You don't figure out how fat a pig is by feeding it. Greg Ashman At the sharp end of education, assessment and feedback are often, unhelpfully, conflated. This has been compounded by the language we use: terms like 'assessment for learning' and 'formative assessment' are used interchangeably and for many teachers both are essentially the same thing as providing feedback. Clearly, these processes are connected - giving feedback without having made some kind of assessment is probably impossible in any meaningful sense and most assessment will result in some form of feedback being given or received - but they are not the same. [...]

10 Misconceptions about Comparative Judgement

2016-07-07T17:05:02+00:00July 7th, 2016|assessment|

I've been writing enthusiastically about Comparative Judgement to assess children's performance for some months now. Some people though are understandably suspicious of the idea. That's pretty normal. As a species we tend to be suspicious of anything unfamiliar and like stuff we've seen before. When something new comes along there will always be those who get over excited and curmudgeons who suck their teeth and shake their heads. Scepticism is healthy. Here are a few of the criticisms I've seen of comparative judgement: It's not accurate. Ranking children is cruel and unfair. It produces data which says whether a child has passed or [...]

Proof of progress Part 3

2016-12-06T09:34:06+00:00July 6th, 2016|assessment|

Who's better at judging? PhDs or teachers? In Part 1 of this series I described how Comparative Judgement works and the process of designing an assessment to test Year 5 students' writing ability. Then in Part 2 I outlined the process of judging these scripts and the results they generated. In this post I'm going to draw some tentative conclusions about the differences between the ways teachers approach students' work and the way other experts might do so. After taking part in judging scripts with teachers, my suspicion was that teachers’ judgements might be warped by the long habit of relying on rubrics [...]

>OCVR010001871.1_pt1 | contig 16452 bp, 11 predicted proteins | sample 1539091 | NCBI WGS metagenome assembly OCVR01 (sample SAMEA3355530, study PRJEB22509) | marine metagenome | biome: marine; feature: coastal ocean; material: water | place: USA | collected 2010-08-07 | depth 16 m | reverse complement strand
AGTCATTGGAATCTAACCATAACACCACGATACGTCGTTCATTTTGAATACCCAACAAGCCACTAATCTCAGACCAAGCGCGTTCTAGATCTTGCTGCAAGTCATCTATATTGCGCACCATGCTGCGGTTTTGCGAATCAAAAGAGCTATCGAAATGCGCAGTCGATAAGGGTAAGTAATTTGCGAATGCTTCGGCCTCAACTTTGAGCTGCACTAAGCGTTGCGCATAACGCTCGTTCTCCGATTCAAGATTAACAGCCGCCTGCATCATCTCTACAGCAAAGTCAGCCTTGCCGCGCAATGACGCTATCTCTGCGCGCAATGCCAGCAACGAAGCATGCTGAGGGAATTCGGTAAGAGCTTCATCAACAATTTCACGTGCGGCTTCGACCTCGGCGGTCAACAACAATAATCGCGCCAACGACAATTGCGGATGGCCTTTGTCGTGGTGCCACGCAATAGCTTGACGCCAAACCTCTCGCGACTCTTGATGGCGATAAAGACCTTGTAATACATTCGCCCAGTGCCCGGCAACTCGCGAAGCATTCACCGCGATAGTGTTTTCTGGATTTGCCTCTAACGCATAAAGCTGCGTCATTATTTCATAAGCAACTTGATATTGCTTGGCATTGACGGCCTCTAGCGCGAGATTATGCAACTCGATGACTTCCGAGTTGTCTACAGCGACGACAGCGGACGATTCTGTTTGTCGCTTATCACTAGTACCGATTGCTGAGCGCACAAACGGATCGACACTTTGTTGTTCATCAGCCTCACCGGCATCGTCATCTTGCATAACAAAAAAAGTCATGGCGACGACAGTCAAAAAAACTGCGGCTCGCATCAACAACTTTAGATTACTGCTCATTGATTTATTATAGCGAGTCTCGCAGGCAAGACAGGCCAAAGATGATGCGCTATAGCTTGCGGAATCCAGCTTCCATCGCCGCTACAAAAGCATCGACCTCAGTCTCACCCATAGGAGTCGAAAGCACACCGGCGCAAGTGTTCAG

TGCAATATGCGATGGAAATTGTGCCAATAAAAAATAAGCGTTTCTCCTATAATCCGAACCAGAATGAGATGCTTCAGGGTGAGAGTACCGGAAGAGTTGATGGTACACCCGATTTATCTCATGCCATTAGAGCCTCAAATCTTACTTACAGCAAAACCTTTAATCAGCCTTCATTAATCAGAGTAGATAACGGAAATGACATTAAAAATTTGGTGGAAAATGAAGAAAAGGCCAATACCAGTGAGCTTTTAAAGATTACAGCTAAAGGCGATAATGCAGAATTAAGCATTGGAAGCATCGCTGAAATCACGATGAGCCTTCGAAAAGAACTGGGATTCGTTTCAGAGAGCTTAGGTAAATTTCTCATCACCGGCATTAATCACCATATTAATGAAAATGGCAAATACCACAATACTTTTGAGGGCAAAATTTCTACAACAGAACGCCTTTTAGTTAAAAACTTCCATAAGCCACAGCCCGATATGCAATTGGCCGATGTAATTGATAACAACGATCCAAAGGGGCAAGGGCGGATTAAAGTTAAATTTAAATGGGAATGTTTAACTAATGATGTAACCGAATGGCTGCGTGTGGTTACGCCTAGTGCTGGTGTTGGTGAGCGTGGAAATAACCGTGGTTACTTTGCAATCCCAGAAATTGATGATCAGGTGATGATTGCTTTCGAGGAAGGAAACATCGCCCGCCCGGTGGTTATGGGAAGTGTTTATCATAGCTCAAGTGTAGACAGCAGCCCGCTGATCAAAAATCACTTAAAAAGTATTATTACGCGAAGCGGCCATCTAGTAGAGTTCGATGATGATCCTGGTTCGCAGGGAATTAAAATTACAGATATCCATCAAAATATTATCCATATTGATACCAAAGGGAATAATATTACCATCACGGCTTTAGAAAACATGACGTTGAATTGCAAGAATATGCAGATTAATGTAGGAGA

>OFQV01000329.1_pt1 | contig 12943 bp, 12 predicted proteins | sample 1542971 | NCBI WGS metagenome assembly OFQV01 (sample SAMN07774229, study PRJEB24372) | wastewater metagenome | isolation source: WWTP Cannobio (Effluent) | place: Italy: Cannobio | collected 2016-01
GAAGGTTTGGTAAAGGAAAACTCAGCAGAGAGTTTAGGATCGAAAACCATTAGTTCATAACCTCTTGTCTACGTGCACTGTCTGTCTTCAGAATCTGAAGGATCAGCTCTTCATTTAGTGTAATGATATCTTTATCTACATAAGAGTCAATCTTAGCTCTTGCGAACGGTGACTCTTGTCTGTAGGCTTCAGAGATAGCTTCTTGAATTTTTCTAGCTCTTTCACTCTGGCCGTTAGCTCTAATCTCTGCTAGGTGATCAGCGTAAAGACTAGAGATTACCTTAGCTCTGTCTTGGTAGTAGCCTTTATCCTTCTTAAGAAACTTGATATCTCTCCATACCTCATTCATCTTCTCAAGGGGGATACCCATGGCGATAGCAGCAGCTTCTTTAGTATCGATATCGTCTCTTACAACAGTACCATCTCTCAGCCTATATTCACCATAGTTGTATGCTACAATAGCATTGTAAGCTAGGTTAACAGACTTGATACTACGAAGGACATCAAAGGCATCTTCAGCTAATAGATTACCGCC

A marked decline? The EEF’s review of the evidence on written marking

2016-05-19T10:45:32+00:00May 18th, 2016|assessment|

Question: How important is it for teachers to provide written feedback on students' work? Answer: No one knows. This is essentially the substance of the Education Endowment Foundation's long-awaited review on written marking. The review begins with the following admission: ...the review found a striking disparity between the enormous amount of effort invested in marking books, and the very small number of robust studies that have been completed to date. While the evidence contains useful findings, it is simply not possible to provide definitive answers to all the questions teachers are rightly asking. [my emphasis] But then they go and spoil it all by [...]

Testing, testing… why one test can’t do everything

2016-05-17T19:16:16+00:00May 17th, 2016|assessment|

The thing which most seems to rile people about testing is the fact that it puts children under stress. A certain amount of stress is probably a good thing - there's nothing as motivating as a looming deadline - but too much is obviously a bad thing. Martin Robinson writes here that ... a teacher needn’t pass undue exam stress onto her pupils, and a Headteacher needn’t pass undue stress onto her teachers. People work less well under a lot of stress; by passing it down the chain, each link ceases to function so well. Therefore if a school wants to [...]

Workload Challenge: Marking

2016-11-02T18:04:15+00:00March 26th, 2016|assessment|

The three areas identified by teachers' responses to the Workload Challenge as particularly burdensome were marking, planning and data and a separate report has been prepared on each. On of the problems encountered in preparing these reports is the lack of a robust evidence base. Too often those involved in compiling the reports were forced to rely on professional judgement and 'common sense' interpretations of what little evidence there was. One of the themes which ran through all our work was the belief that marking, planning and data are proxies for teacher performance. On its own, this might be fine - proxies are often the [...]